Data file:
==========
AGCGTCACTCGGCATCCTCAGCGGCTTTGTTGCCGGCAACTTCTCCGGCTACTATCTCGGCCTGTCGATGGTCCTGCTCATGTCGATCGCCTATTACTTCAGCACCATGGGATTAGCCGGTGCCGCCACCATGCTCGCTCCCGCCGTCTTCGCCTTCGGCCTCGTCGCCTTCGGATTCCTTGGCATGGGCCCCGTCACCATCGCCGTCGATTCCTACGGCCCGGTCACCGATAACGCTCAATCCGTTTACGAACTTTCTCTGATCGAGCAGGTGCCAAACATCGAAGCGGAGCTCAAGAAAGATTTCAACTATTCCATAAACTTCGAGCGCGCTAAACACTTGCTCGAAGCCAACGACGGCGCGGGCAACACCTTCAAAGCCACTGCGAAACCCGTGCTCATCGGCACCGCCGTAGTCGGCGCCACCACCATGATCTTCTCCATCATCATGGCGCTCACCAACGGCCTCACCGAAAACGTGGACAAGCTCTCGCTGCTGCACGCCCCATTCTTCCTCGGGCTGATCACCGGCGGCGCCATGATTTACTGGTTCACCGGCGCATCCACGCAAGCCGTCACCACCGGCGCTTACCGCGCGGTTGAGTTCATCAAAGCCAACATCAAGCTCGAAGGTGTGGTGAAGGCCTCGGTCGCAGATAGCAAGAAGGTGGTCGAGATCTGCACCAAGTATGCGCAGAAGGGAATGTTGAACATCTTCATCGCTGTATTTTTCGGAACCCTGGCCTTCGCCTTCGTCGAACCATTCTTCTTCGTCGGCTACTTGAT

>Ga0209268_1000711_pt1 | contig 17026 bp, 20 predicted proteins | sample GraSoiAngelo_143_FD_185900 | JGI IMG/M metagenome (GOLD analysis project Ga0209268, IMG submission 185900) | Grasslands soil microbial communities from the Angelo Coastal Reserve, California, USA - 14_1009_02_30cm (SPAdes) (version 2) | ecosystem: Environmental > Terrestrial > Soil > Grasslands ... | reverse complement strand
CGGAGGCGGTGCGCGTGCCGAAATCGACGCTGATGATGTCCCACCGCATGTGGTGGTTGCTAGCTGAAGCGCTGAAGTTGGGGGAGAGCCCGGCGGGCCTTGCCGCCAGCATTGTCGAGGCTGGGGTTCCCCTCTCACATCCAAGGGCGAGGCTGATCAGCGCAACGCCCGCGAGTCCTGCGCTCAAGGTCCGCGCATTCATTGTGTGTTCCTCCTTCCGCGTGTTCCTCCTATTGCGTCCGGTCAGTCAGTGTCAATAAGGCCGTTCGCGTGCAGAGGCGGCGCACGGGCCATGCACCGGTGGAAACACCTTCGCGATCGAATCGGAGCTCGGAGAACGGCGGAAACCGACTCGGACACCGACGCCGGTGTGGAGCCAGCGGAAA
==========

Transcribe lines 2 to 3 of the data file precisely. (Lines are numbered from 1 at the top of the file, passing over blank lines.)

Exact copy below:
>Ga0209268_1000711_pt1 | contig 17026 bp, 20 predicted proteins | sample GraSoiAngelo_143_FD_185900 | JGI IMG/M metagenome (GOLD analysis project Ga0209268, IMG submission 185900) | Grasslands soil microbial communities from the Angelo Coastal Reserve, California, USA - 14_1009_02_30cm (SPAdes) (version 2) | ecosystem: Environmental > Terrestrial > Soil > Grasslands ... | reverse complement strand
CGGAGGCGGTGCGCGTGCCGAAATCGACGCTGATGATGTCCCACCGCATGTGGTGGTTGCTAGCTGAAGCGCTGAAGTTGGGGGAGAGCCCGGCGGGCCTTGCCGCCAGCATTGTCGAGGCTGGGGTTCCCCTCTCACATCCAAGGGCGAGGCTGATCAGCGCAACGCCCGCGAGTCCTGCGCTCAAGGTCCGCGCATTCATTGTGTGTTCCTCCTTCCGCGTGTTCCTCCTATTGCGTCCGGTCAGTCAGTGTCAATAAGGCCGTTCGCGTGCAGAGGCGGCGCACGGGCCATGCACCGGTGGAAACACCTTCGCGATCGAATCGGAGCTCGGAGAACGGCGGAAACCGACTCGGACACCGACGCCGGTGTGGAGCCAGCGGAAA